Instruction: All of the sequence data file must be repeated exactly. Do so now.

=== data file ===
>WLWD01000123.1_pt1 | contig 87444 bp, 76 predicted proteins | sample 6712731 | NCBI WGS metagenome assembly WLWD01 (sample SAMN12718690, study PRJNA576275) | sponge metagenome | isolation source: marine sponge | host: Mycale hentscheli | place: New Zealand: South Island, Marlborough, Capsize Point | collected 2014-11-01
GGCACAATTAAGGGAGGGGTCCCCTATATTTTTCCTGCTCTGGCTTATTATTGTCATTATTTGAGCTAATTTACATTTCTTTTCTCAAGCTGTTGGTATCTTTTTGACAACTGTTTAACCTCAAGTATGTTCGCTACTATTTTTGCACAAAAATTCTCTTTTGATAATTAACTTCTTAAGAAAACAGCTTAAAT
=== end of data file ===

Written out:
>WLWD01000123.1_pt1 | contig 87444 bp, 76 predicted proteins | sample 6712731 | NCBI WGS metagenome assembly WLWD01 (sample SAMN12718690, study PRJNA576275) | sponge metagenome | isolation source: marine sponge | host: Mycale hentscheli | place: New Zealand: South Island, Marlborough, Capsize Point | collected 2014-11-01
GGCACAATTAAGGGAGGGGTCCCCTATATTTTTCCTGCTCTGGCTTATTATTGTCATTATTTGAGCTAATTTACATTTCTTTTCTCAAGCTGTTGGTATCTTTTTGACAACTGTTTAACCTCAAGTATGTTCGCTACTATTTTTGCACAAAAATTCTCTTTTGATAATTAACTTCTTAAGAAAACAGCTTAAAT